bag size for 24" drum

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  • buckleybrent
    Speed Bag Trainee
    • Jul 2014
    • 3

    bag size for 24" drum

    Sorry if this is a question which has been asked and answered over and over again but I have to take the opportunity in my first post to ask what is the maximum bag size for a 24" drum. I need a bag for an existing 24" drum that I just picked up at a garage sale that had a deville swivel already on it. It sounds like 28" might have been the way to go if I was starting from scratch but this is what I've got to work with and it is only a bag away from being ready to hit.
  • Dutchman
    Speed Bag Historian
    • Jun 2006
    • 1903

    #2
    A 24" drum is going to limit you to a bag about 10" long including the loop. You should be able to accommodate up to a 10X7 bag but no larger. Anything bigger and the belly of the bag will start hitting the edge of the platform, which besides shortening the life of the bag affects it's performance.

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    • Speedbag
      Author of the Speed Bag Bible, founder of speedbagcentral.com

      • Feb 2006
      • 7107

      #3
      Originally posted by buckleybrent View Post
      Sorry if this is a question which has been asked and answered over and over again but I have to take the opportunity in my first post to ask what is the maximum bag size for a 24" drum. I need a bag for an existing 24" drum that I just picked up at a garage sale that had a deville swivel already on it. It sounds like 28" might have been the way to go if I was starting from scratch but this is what I've got to work with and it is only a bag away from being ready to hit.


      Here is a section about boards and bag size on Speedbagcentral.com

      It is a bit hard to size exactly what size will and won't work, because not all sizes are the same by brand. The other issue is bag shape. Some rounder, fatter speed bags have a lower "belly" (striking zone) than other narrow (banana shape) bags, which have more of a tapered bottom and the belly is a bit higher, toward the middle. Certainly Dutchman is right that to be safe, a 10x7 is about the maximum size. But you could use an 11x8 and get away with it. On my 24 inch board in that picture, I used that red Everlast 4210 a lot and it is 11x8. But the sheer size of that bag was a bit large for that board and there was always a lot of vibration if I felt like bagging it hard and fast.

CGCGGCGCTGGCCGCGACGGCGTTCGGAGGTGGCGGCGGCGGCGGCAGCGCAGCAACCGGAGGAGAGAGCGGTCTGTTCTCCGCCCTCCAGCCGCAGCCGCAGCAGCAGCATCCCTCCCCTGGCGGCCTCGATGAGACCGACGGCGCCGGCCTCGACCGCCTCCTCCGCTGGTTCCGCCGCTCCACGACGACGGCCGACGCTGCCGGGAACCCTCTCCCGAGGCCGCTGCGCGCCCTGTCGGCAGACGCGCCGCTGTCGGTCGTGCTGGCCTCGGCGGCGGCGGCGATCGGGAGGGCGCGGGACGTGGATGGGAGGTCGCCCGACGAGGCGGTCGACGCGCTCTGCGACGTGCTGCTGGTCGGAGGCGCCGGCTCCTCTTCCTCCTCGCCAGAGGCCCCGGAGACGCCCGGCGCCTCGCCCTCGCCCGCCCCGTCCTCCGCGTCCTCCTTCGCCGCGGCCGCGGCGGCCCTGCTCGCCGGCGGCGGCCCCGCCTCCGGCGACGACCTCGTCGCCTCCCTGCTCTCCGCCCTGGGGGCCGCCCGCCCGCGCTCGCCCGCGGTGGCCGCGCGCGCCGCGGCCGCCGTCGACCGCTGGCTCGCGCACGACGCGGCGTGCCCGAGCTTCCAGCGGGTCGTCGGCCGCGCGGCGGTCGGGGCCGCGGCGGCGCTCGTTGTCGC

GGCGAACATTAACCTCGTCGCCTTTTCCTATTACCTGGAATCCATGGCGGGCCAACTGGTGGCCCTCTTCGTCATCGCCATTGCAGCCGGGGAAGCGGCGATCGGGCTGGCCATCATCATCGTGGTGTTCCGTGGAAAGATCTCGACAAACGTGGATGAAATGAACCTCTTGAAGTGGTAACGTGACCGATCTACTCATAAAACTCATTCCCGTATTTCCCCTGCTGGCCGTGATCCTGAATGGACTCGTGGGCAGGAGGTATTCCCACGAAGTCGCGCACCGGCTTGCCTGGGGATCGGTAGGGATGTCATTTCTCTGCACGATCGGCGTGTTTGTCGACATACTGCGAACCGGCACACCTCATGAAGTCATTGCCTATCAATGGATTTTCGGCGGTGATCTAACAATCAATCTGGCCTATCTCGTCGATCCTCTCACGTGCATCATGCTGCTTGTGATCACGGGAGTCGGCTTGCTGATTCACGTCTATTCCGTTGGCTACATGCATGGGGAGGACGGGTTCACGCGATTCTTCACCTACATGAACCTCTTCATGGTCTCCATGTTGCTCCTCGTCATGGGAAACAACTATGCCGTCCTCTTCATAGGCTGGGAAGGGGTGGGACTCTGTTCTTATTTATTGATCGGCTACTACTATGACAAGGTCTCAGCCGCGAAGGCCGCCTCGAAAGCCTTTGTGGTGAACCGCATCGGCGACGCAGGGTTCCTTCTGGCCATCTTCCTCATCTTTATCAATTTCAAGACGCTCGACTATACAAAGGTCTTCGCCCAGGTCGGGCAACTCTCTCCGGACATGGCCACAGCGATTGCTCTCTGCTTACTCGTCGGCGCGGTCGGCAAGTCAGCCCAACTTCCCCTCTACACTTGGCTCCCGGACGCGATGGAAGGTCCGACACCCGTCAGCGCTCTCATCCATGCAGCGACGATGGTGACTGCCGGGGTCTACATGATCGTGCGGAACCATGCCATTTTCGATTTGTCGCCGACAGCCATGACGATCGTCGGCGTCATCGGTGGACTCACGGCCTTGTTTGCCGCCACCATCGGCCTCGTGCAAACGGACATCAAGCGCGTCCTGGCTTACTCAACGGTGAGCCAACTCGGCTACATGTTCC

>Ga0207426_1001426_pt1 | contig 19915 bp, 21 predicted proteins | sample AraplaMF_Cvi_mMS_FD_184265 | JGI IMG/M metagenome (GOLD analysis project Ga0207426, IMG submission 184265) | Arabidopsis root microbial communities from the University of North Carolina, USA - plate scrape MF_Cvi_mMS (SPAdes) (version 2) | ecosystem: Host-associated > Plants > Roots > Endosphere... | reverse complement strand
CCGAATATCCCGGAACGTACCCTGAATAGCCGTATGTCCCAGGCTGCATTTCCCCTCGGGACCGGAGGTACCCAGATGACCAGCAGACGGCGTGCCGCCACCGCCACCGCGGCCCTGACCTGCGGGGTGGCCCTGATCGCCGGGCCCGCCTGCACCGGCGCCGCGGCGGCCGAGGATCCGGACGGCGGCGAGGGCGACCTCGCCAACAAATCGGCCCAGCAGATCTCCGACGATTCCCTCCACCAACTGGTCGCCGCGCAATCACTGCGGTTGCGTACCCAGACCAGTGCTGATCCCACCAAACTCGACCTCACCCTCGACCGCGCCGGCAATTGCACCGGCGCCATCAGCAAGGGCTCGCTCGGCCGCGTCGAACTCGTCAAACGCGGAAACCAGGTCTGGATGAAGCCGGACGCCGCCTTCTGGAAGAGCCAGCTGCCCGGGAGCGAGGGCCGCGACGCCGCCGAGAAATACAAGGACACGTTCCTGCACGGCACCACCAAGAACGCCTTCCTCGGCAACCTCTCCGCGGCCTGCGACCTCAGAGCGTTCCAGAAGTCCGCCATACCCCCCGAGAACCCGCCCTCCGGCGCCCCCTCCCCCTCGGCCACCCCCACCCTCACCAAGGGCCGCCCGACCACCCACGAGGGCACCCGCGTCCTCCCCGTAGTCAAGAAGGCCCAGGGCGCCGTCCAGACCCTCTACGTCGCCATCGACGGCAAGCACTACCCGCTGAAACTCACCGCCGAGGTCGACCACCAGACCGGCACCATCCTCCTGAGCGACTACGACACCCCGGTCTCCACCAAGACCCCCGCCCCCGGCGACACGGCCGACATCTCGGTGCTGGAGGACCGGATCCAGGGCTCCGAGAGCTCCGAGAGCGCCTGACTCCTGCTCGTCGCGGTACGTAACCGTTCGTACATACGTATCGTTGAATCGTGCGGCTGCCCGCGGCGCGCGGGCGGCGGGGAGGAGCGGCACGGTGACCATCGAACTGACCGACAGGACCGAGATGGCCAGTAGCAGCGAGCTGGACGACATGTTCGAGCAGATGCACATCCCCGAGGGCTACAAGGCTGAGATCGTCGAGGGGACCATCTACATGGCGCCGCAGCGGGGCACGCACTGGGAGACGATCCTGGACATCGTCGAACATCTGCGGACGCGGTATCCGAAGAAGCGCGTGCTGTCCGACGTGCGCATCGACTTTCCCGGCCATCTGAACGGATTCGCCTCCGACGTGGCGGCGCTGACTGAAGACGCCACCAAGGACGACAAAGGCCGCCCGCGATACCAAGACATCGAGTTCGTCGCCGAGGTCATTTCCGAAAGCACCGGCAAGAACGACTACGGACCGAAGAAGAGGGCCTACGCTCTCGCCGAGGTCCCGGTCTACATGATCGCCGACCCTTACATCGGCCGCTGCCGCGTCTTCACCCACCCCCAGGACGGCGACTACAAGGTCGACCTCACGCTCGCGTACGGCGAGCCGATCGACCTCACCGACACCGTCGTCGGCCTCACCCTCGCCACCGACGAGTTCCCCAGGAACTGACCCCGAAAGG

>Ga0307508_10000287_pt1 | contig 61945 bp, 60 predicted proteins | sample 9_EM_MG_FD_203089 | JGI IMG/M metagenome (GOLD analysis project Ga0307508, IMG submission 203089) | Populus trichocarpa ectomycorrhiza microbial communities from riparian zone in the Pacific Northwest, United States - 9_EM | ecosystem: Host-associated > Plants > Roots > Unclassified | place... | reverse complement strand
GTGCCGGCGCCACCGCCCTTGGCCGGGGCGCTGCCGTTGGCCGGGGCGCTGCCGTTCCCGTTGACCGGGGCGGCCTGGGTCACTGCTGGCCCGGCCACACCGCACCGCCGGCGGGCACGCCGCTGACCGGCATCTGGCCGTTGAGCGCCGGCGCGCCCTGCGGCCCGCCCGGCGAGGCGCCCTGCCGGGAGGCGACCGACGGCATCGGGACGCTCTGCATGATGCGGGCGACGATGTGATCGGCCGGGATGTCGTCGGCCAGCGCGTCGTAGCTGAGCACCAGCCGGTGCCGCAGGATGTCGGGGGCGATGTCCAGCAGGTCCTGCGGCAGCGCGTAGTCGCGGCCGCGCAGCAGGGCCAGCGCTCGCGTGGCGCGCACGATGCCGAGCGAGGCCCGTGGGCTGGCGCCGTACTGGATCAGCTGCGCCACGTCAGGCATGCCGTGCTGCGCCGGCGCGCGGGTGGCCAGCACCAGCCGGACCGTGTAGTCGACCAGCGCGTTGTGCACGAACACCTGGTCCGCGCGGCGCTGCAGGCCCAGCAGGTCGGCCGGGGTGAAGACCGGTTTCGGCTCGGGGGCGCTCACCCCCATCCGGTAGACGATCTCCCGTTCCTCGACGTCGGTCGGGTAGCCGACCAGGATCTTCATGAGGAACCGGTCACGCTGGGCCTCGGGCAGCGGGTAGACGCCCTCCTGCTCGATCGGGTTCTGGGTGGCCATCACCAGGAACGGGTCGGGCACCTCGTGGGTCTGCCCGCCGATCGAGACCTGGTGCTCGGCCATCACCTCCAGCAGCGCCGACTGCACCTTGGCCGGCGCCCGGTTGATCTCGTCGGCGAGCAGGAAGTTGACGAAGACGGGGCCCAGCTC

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      • buckleybrent
        Speed Bag Trainee
        • Jul 2014
        • 3

        #4
        Thanks for the info. One follow up question. The drum while not bad could use a little beefing up. It is a single 3/4" piece of mdf with some 2x4's behind it. My plan would be, with budget in mind, to attach two more layers of 3/4" mdf to replace the 2x4's. As far as making this attachment I know thru reading that glue and bolts would be the preferred method, the thing I dont know is where to phyically place the bolts and how many I need. Would 4bolts located betweeen the swivel and where the belly of the bag hits the drum be enough? I would think locating bolts near the outside edge regardless of whether the heads were recessed or flat could impact the rebound and possibly damage the bag....Thoughts?

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        • Speedbag
          Author of the Speed Bag Bible, founder of speedbagcentral.com

          • Feb 2006
          • 7107

          #5
          Originally posted by buckleybrent View Post